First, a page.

1. And that is where Caymanians can ascertain a UK passport for themselves if they don’t want to jump on the Cayman-for-Independence train.

    Yes, I agree, Independence would be unvoidable down the road. The UK adminitrative power, is still making some stupid blunders in governing the Overseas Territories, spying on them, setting up a dictatorship over TCI, and this lingering colonial mentality that we are down here as mere natives, and they are the lords up there. So FO was never a perfect and moral adminitration.

    Now, as a born and raised Caymanian, my gravest concerns is not Independence itself, but HOW we go towards Independence with the weak Constitution we have in terms of peoples democracy and checks and balances. The transitional phase of Independence is a risky one where special interest like vultures would want to get their hands on the money pie – referring to countries that have went into Independence from the UK and have becamw bankrupt. Also, another concern is that the UK is our only watchdog so to speak against political corruption here, and some of our local politicians show the traits of dictatorship as well… that if they ever get absolute power over the people, God help us!

    The question is – WHAT STATE OF INDEPENDENCE DO WE WANT TO BE IN??? Do we want a two party system that is corrupt and has no watchdog? Do we want to remain under a Constitution that represent developers allied with politicians, and not the people? Or, be under a document that only provide for referendums – and no more direct democracy for the people and by the people? Do we want Independence with no protectorate or nation to defend us?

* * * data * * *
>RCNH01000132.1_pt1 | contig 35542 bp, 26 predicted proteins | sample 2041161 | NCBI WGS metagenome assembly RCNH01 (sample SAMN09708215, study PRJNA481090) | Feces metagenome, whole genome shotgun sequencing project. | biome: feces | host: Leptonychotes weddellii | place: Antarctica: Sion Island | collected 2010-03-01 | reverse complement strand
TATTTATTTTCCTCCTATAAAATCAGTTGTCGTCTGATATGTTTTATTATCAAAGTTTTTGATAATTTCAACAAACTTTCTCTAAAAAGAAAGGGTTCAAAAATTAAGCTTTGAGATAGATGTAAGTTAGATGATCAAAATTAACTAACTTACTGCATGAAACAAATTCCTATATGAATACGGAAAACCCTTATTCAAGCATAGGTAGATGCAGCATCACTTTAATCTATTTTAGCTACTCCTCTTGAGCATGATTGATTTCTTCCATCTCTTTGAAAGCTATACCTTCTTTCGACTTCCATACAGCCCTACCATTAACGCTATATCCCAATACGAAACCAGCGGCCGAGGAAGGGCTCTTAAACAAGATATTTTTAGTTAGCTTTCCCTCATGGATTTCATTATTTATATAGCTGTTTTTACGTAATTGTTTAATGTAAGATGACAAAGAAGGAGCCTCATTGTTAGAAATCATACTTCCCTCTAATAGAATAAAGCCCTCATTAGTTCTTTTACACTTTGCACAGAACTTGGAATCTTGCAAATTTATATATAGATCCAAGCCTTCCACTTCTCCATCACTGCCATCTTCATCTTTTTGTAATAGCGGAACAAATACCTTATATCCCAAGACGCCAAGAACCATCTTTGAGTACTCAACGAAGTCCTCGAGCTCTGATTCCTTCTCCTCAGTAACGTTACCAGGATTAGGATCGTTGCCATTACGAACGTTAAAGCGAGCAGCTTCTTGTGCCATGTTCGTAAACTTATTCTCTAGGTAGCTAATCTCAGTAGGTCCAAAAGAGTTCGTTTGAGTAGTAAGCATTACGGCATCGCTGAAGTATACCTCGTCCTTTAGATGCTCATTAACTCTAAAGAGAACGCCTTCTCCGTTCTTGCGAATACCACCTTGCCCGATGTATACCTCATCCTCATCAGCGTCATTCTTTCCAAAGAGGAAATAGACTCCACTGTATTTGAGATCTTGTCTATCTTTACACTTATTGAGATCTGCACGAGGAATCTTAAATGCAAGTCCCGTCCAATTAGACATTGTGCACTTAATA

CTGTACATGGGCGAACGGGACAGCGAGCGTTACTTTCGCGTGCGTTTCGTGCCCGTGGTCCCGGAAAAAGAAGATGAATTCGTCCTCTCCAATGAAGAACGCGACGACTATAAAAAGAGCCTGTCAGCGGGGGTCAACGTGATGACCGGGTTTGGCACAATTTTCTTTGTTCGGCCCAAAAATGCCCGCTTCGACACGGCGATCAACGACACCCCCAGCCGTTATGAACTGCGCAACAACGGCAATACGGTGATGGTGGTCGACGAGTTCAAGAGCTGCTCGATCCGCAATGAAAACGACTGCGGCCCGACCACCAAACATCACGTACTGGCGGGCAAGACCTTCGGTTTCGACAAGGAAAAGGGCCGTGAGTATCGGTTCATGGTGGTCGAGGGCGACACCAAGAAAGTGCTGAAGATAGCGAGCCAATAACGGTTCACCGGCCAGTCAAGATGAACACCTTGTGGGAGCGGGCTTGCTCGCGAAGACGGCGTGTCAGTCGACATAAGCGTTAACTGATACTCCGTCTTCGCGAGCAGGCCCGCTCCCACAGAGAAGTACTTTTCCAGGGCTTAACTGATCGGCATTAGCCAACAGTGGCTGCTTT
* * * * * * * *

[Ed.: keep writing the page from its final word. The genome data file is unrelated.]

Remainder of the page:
I strongly believe that we shouldn’t go Independent. To me, the risk of this financial industry surviving, is too high. At the same time, I strongly believe that our mother country, is not a good mother, but look out for their own power and interest only and not the peoples interest.

    Hence, I feel, it is not Independence that Cayman need – But ANNEXATION with another soveriegn country with a good economic record, military strength, and better respect for peoples rights than what the UK is doing. A mother country that has more brawn and teeth for ensuring direct democratic rights for islanders.


  2. @ Lorry – because Cayman is small and can easily lose its identity. The UK is larger than Cayman. There you go!

    @ B.T. – I would say annex to Canada sounds good. But definitely, not to the tax-you-to-the-bone U.S. or back to Jamaica.

  3. the UK brings a stamp of legitemacy to the banking industry and helps keep a check and balance system on the Caymnan politicians. Like all politicians, the more eyes watching them the safer the public remains.The loss of the UK would open up more avenues for currupt practices and force a possible run on the banks.



  5. I think it strange that the premier is asking for our input on Independence. He’s under fire and being investigated. We would be morons to follow his lead in spending time on input about Independence. something we should not be caught Dead or alive considering

    He just wants more and total power so he can become like some of our neighbors.

    He need to fix the CUC high duty that government is collecting from CUC that we pay for Yes 600 per year it cost each customer!

  6. 1. The Finance Industry is heavily reliant on its political and economic stability. To become independent from the UK would weaken this, at a time when Cayman cannot afford to lose business to its international competitors.

    2. The ability to appeal to the UK privvy council for legal judgements is a major attraction to financial services clients.

    3. There should be a simple case of ‘best person for the job’ if we’re interested in the long term prosperity of Cayman. Local residents will still have the competitive advantage that they don’t incur work permit fees to the employer.

    The truly distressing thing about Cayman is the level of discrimination towards expats and foreigners. Something that wouldn’t be tolerated elsewhere. (Just think, would you like your children when educated and working in the US, Canada or the UK to be prejudiced and told that they are 2nd class citizens?!)